Now this leads to the division of society that has become visible. Most of the time, the believers are in the majority. That was definitely the case in the Corona crisis. Politicians have a good sense of the desire and needs of the majority. They literally sense their desire for new regulations. And they comply with it. So politicians are not the drivers, but the driven ones, because they try to sense the wishes of the majority and act accordingly. This is how lockdowns, compulsory masking, excessive hope in the effect of vaccinations and other therapeutic interventions come about.
The most absurd measures are perpetuated precisely because they help keep fear at bay, and because they flow from the narrative that now makes new sense of the world. Counter-arguments are blanked out and opponents, the doubters and sceptics, are dehumanized. This could be seen in many places on social media. Language is derailing even among very distinguished people.
It also leads to the majority becoming blind to side effects, for example the collateral damage done by the defences against infection, to the vaccine side effects that must not even be mentioned, let alone investigated, if one is not to lose one’s standing among the faithful. It results in the inhumanity that is revealed here being studiously overlooked.
And above all, one overlooks the fact that all these effects and side effects of measures and countermeasures, desired and undesired, have basically always been inherent in the narrative of naturalism. After all, if I see the world and myself as a soulless machine and a biological automaton, then I can’t help but agree to optimization through technocracy.
And so the rule of experts, technocracy, and with it totalitarianism, is the logical consequence not only of this underlying ideology of naturalism or mechanism, but also necessary to deal with the crises thus created. For naturalism implies technocratic management of problems. Where something is understood as a mechanism, one has to intervene when the mechanism is derailed.
In this respect, this is a vicious circle: the ideology of materialistic naturalism alienates people from themselves and from nature, and thus conjures up psychological distress through the resulting fear and isolation. This is directed towards the next best threatening event and forces the political actors to take totalitarian action. This totalitarian crackdown leads to a stronger fortification of the underlying mindset, and thus to a perpetuation of the very mindset that creates the problems.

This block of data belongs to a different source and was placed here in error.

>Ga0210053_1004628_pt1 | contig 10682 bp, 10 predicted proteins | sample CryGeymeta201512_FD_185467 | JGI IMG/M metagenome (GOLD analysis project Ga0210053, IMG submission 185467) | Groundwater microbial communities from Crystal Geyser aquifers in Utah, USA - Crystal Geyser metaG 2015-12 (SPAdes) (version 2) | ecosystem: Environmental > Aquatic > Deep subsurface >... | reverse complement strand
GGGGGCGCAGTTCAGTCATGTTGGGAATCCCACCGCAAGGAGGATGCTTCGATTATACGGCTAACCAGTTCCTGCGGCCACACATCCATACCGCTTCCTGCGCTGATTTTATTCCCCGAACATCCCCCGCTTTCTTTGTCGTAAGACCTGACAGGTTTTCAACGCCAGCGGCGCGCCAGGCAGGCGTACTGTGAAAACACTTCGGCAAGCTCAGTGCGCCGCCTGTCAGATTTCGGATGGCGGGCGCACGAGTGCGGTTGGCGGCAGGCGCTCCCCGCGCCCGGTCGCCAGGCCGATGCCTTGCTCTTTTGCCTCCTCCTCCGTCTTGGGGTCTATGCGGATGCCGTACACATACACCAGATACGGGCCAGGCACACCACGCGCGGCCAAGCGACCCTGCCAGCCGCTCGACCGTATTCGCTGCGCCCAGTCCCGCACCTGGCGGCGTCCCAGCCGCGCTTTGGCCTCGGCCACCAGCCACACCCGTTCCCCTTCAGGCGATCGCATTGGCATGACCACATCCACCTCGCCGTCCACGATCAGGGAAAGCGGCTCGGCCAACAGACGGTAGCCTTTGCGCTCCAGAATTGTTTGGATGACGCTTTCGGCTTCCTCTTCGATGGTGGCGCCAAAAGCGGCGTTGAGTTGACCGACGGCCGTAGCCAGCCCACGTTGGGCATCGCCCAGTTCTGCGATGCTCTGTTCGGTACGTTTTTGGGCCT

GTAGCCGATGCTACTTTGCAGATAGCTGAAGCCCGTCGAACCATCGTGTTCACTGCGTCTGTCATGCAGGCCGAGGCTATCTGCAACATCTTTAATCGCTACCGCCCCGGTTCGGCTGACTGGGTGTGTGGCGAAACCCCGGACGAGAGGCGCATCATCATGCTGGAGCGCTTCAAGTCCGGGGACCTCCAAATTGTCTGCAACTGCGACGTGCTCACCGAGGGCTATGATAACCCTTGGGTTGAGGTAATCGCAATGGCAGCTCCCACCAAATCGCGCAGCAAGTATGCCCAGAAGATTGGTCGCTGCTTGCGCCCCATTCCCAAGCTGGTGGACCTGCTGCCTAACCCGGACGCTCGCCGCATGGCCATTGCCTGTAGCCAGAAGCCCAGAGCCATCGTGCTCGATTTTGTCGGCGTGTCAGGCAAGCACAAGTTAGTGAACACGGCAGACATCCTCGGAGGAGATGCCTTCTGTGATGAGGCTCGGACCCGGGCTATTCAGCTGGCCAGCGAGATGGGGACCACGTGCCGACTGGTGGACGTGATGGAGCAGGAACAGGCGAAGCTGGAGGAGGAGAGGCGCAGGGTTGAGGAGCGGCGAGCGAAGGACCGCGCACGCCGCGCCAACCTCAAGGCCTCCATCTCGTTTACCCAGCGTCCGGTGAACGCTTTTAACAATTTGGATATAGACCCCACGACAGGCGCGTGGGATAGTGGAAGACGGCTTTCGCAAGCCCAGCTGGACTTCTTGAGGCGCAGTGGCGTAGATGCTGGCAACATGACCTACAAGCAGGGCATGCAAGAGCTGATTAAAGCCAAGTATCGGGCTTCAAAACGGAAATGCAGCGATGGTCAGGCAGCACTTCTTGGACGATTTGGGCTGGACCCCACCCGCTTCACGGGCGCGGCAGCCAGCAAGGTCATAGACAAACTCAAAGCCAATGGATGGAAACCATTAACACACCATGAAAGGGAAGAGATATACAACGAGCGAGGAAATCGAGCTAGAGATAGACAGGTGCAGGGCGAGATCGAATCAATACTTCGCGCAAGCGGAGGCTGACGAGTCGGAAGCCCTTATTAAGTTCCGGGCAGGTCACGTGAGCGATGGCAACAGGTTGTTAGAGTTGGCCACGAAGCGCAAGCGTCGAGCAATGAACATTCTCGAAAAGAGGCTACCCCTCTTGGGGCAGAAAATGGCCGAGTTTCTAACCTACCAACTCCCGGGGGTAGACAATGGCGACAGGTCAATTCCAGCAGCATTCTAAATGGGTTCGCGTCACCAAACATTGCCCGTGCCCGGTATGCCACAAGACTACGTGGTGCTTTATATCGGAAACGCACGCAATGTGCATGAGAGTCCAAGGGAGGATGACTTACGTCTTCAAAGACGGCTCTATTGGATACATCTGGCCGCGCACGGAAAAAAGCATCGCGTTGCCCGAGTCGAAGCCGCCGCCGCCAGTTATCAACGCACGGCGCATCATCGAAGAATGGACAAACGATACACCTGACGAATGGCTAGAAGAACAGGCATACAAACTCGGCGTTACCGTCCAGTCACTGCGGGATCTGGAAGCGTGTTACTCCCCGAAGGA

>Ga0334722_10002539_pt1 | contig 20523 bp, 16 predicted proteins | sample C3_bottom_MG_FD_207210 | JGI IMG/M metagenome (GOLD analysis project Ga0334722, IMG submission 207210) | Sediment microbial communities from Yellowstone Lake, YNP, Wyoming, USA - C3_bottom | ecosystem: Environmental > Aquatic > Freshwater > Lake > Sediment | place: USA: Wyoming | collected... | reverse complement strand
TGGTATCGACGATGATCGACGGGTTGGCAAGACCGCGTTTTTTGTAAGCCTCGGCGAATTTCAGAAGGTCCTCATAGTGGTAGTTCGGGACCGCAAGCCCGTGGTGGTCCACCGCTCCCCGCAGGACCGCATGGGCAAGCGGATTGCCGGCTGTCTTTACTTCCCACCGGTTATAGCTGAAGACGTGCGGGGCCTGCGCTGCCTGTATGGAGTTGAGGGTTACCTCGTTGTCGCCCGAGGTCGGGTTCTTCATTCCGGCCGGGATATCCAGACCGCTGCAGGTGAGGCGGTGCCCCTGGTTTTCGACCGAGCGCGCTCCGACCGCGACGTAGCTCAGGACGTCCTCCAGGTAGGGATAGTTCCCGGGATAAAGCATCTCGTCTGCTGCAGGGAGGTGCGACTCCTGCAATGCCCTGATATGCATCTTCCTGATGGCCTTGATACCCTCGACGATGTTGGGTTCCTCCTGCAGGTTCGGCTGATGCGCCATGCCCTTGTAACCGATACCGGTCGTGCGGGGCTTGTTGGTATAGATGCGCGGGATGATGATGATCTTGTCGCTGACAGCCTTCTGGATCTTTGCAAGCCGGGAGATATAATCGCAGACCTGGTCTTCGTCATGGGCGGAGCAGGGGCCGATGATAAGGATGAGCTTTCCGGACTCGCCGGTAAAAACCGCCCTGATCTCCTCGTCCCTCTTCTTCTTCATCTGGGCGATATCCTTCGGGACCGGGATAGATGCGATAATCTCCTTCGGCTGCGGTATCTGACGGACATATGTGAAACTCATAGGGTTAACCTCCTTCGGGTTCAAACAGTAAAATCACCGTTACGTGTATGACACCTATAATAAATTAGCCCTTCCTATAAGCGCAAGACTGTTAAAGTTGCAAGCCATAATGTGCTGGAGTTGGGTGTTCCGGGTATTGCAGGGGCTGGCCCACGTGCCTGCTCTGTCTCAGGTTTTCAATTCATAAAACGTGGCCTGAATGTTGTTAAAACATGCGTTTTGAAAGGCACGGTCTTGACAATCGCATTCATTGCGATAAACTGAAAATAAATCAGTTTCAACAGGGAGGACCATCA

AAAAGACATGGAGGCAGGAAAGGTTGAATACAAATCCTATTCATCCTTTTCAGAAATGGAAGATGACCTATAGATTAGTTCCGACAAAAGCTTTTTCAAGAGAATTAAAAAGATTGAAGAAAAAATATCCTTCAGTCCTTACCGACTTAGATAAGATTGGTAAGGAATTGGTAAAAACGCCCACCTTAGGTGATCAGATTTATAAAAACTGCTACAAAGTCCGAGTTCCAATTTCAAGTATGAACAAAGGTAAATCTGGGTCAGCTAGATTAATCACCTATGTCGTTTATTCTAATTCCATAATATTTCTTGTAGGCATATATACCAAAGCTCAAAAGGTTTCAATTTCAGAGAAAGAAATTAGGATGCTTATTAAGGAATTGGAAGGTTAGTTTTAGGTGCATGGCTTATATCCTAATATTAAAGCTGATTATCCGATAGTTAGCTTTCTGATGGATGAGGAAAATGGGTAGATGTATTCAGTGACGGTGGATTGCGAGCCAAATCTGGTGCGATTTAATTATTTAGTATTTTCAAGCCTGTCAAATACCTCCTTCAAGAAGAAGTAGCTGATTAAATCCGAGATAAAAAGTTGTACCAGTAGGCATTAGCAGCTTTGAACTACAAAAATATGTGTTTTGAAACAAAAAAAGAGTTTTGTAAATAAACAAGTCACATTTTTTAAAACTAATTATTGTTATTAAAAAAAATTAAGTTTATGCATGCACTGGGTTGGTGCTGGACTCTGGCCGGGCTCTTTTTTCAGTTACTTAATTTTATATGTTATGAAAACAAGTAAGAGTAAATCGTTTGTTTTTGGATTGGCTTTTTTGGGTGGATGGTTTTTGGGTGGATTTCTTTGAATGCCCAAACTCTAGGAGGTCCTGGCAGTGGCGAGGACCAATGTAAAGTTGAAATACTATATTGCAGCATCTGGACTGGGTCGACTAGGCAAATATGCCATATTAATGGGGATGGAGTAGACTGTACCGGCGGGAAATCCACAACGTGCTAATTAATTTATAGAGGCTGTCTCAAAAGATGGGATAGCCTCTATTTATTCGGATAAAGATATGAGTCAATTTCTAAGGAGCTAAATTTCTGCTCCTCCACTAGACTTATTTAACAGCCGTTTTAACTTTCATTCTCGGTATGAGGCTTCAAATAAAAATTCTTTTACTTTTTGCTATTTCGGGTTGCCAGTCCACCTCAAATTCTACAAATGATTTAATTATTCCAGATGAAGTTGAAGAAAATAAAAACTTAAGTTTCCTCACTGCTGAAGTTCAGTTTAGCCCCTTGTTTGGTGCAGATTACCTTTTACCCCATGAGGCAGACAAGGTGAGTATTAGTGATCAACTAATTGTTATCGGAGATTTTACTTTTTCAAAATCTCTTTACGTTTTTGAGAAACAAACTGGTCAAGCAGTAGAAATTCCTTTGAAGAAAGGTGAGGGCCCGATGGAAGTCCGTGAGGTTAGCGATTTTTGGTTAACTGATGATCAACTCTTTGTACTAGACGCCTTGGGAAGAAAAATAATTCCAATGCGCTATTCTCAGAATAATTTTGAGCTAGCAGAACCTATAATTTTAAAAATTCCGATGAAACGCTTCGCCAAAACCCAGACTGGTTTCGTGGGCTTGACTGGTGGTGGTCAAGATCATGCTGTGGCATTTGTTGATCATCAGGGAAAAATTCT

Totalitarianism is thus the necessary consequence of a purely mechanistic-materialistic understanding of nature, to put it in a nutshell. It is important to distinguish dictatorship from totalitarianism. Desmet spends a lot of care on this. Just this: dictators are only concerned with consolidating their own power. They stop with arbitrariness as soon as this power is secured. Violence is only directed against the opposition. Totalitarianism, however, can also rule in a democracy. It strives to get a grip first on the problem, but then also on the population, which may stand in the way of this grip. In the end, all are to be subservient to the ideology.
What is special about this crisis is that for the first time the whole world has been drawn into this totalitarian maelstrom, because naturalism has become the dominant new narrative after the great religious narratives of redemption have abdicated, at least in the West.
And I add in parentheses – Desmet says nothing about this: the fact that the official Christian churches were caught up in this mainstream Corona narrative shows how deeply they too are already ingrained with this mechanistic naturalistic ideology.
Desmet cites Hannah Arendt as the main guarantor of his ideas. The political scientist and student of Heidegger was, as is well known, a main analyst of Nazi ideology, and in her analysis of the totalitarianism of National Socialism she showed how comparatively few people could seduce the masses. The leaders of such a totalitarian regime are as much under hypnosis as they are hypnotizing the masses. Desmet uses historical examples – National Socialism and Stalinism – to show how these processes work. How, in the beginning, comparatively few can put whole masses under their spell, lead to a new organization and, in the end, have a total influence. Even though National Socialism and Stalinism were dictatorships as well, the totalitarian structures were the central mechanisms in these regimes. And because these mechanisms function independently of the political order – in dictatorships, monarchies and democracies alike – it is precisely because of this that totalitarian thinking and action can also take hold in our “free, Western democracy”, as we call it.
How can one act in such a situation? The solution cannot be violence in any case. Nor to pay back in kind and react with similar linguistic lapses as the other side you are trying to convince. The solution is to speak. Words trigger hypnosis. Words can also release it. By speaking, writing, discussing, whether in public, at home or at work.
Because: one can assume that at best a hard core of perhaps 30% of the population belong to the true believers. Maybe 40-50% rather are followers. They join in because they want to belong, because they don’t want to stand out, because they see no other solution, because they are afraid for their jobs, or because they expect advantages. They know very well that the mainstream narrative is fragile. These people can be reached and also convinced by good arguments. After all, if the group of sceptics grows, the wind will also change.